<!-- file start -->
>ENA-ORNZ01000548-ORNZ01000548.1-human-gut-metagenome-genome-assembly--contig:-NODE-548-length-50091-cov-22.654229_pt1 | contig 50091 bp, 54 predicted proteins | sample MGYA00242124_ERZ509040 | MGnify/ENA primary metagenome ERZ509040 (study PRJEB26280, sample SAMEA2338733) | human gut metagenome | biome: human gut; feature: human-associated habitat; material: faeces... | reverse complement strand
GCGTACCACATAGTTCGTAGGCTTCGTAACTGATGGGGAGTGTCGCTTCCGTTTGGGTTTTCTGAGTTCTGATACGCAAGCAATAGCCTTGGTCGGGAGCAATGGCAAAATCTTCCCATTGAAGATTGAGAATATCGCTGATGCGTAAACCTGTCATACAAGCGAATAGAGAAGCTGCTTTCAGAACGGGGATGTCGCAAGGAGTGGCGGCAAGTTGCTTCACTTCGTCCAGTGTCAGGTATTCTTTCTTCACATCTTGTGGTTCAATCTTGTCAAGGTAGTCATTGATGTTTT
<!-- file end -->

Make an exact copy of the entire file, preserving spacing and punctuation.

>ENA-ORNZ01000548-ORNZ01000548.1-human-gut-metagenome-genome-assembly--contig:-NODE-548-length-50091-cov-22.654229_pt1 | contig 50091 bp, 54 predicted proteins | sample MGYA00242124_ERZ509040 | MGnify/ENA primary metagenome ERZ509040 (study PRJEB26280, sample SAMEA2338733) | human gut metagenome | biome: human gut; feature: human-associated habitat; material: faeces... | reverse complement strand
GCGTACCACATAGTTCGTAGGCTTCGTAACTGATGGGGAGTGTCGCTTCCGTTTGGGTTTTCTGAGTTCTGATACGCAAGCAATAGCCTTGGTCGGGAGCAATGGCAAAATCTTCCCATTGAAGATTGAGAATATCGCTGATGCGTAAACCTGTCATACAAGCGAATAGAGAAGCTGCTTTCAGAACGGGGATGTCGCAAGGAGTGGCGGCAAGTTGCTTCACTTCGTCCAGTGTCAGGTATTCTTTCTTCACATCTTGTGGTTCAATCTTGTCAAGGTAGTCATTGATGTTTT